? Nothin’ quite like a shot of the Bank of England for a proper City Lit title!
Billionaire was a book I came across via the site Audible. In the mood for something a bit gritty, with a thriller edge to it, I downloaded on a whim, but thoroughly enjoyed the ‘listening’ experience in the same way one enjoys a good bucket of popcorn; not particularly nourishing, but just hits the spot in the here and now cinematic moment.
Billionaire’s central set of characters revolve around the London Metal Exchange and the classic short and long selling systems that allow various people to make a helluva profit from gold. By engineering Middle Eastern politics, a number of different individuals are affected in various ways, but they all share the core facet of greed, to keep us all paying attention.
The book is not a rival for Mantell, Shakespeare, or even Sansom anytime soon, but it is a good old yarn. I liked the way it took the readers for a good old canter through the macrocosm of world finance, whilst giving us a brief (at times too brief) glimpse of the City of London too. Billionaire is a book written in 80s London, and at times it feels that way. The systems are clunky and the pace frustrated in our hyper connected age, but equally, there’s something charming about this good old fashioned thriller.
Billionaire is not going to earn a place in your bookshelf alongside books that have analysed and crystallised the 2008 Financial Crises; but it doesn’t purport to do that either. It’s a pulpy type fiction that you can consume swiftly and happily, with no lasting hangovers or regrettable memories; much like a good night out in the City itself.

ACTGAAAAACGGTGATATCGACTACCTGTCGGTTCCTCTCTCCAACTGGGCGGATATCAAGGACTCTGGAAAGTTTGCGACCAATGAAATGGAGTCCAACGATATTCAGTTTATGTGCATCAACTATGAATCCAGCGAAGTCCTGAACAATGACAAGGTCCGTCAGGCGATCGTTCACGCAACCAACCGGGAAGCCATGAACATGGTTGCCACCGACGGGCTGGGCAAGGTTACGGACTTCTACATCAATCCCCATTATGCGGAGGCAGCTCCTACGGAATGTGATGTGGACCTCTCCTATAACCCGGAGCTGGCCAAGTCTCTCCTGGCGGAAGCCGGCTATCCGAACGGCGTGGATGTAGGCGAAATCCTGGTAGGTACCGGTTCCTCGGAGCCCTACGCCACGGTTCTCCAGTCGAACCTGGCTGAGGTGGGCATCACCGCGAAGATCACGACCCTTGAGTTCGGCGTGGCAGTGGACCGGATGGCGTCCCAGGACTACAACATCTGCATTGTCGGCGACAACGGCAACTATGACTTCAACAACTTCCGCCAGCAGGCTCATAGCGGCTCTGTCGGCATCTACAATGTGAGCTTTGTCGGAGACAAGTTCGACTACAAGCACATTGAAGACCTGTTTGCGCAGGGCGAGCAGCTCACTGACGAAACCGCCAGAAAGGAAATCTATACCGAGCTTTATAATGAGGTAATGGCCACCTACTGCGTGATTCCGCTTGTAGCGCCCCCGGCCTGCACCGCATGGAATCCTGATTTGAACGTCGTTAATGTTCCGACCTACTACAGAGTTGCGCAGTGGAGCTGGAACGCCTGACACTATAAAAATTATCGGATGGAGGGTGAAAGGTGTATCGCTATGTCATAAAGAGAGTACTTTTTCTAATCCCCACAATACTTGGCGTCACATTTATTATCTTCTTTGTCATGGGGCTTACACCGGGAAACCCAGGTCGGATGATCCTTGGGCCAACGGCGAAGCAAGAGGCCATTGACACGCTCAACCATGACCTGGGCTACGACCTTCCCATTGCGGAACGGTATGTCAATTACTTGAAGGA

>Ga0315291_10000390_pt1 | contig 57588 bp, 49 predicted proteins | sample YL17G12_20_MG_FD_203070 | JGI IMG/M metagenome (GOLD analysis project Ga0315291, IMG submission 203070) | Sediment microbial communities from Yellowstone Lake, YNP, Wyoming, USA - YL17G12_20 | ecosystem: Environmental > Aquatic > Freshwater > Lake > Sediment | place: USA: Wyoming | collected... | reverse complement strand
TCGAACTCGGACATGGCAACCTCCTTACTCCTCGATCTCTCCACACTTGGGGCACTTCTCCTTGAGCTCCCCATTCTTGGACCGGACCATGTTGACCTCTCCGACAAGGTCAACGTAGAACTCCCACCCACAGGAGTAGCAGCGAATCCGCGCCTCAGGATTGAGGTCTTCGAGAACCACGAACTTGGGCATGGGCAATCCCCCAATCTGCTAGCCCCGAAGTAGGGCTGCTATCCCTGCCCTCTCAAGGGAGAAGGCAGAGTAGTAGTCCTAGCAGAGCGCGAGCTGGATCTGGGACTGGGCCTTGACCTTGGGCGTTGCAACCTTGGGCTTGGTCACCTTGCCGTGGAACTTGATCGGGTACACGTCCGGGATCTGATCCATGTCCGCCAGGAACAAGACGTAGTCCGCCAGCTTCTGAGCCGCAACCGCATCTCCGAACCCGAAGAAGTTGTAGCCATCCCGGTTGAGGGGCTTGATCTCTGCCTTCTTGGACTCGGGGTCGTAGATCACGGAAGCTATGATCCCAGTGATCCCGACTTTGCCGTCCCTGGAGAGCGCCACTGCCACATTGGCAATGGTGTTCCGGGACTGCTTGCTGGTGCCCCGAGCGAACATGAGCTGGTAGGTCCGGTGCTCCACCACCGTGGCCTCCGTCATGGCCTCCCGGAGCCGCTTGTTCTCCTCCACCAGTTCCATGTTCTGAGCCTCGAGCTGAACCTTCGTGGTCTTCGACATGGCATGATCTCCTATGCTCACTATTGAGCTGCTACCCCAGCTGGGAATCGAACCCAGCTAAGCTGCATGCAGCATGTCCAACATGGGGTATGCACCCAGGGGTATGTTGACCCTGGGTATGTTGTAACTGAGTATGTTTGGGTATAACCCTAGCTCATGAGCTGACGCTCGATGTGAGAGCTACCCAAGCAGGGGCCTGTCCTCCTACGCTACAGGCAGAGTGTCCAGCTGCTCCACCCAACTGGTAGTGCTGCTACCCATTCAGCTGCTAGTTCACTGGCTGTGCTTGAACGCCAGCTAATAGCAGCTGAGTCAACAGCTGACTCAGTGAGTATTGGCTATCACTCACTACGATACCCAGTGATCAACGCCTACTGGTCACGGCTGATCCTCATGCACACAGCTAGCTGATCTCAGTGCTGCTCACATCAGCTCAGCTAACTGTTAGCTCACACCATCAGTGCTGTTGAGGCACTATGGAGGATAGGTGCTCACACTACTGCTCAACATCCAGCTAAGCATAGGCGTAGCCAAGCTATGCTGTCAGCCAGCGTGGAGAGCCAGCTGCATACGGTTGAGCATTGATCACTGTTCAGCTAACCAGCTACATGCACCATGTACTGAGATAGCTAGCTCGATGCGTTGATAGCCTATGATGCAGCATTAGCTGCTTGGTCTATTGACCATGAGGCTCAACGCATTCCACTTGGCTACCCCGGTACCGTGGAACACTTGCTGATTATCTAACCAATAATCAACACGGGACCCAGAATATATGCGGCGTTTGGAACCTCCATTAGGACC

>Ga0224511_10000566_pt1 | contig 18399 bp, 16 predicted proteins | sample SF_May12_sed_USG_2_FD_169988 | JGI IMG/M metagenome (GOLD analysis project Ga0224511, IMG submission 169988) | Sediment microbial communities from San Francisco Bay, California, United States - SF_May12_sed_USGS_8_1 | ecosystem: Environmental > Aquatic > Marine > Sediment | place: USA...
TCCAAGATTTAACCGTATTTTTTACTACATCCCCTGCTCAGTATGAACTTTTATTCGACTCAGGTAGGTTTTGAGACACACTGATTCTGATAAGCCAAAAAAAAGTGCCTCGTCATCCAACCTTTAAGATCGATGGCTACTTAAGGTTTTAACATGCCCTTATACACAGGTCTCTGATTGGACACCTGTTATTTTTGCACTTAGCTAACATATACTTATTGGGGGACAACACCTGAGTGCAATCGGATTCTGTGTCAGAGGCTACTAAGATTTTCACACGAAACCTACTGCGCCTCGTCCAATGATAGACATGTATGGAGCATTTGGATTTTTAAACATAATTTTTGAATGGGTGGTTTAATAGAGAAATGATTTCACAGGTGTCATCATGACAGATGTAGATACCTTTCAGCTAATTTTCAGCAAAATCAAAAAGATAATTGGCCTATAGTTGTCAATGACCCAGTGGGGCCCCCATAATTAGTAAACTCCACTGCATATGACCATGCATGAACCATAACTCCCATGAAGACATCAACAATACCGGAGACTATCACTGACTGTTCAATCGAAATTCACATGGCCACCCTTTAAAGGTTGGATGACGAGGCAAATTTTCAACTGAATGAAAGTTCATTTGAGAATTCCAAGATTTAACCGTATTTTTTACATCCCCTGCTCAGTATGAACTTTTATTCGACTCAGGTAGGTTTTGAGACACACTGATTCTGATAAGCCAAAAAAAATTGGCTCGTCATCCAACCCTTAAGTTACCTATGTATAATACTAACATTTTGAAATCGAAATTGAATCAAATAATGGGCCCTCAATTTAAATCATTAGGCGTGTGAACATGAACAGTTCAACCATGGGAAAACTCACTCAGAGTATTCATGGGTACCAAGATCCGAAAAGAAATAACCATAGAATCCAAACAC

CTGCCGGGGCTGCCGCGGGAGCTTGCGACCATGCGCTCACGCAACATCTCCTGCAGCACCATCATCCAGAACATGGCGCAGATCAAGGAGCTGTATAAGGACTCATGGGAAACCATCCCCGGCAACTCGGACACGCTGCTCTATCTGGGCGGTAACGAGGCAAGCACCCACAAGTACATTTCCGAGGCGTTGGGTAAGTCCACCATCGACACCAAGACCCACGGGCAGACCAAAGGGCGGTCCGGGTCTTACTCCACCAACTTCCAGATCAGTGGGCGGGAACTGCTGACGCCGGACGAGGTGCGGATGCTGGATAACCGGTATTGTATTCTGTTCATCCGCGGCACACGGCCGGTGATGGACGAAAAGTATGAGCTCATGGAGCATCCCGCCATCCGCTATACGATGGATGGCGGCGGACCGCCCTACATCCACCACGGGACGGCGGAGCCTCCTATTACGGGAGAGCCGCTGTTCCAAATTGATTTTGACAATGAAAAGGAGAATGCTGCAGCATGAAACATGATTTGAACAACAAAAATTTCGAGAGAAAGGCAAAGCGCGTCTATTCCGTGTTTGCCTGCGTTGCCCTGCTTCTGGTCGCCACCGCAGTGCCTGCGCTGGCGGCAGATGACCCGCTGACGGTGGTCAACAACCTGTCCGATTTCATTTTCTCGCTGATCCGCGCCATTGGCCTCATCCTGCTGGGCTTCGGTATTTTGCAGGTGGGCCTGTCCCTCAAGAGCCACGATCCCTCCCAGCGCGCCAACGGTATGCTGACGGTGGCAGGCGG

It’s the global settings in this book that do give it a good edge of entertainment. Car chases in Switzerland, City offices turned over in the middle of the night, a few dead security guards, and the silver tongued investment bank parlance all make for atmospheric fare. To me, the book has an air of John Grisham without the Hollywood overtones or sweet tooth American approach.
As mentioned, Billionaire is not a book that will have a lasting legacy as such, although in its defence I haven’t read anything from 80s London, so perhaps this is the best of the bunch. James could have given it more bite with more insights to true City culture – but there are a fair few diplomatic incidents and a phenomenally dark scandal with one of the characters that does carry the controversy torch on behalf of the cast list.
All in all, Billionaire is an okay read. To listen to, it was ideal, as I could tune in and out whilst washing up etc. I’m not 100% sure that’s the best endearment of a book, but I don’t think it’s the worst either. Credit where its due to James for a good effort to tackle finance and thriller all in one gulp.
Marks Out of Ten – 6.5
Who would play the main character, Alex Rocq – someone thin and reedy like Jude Law.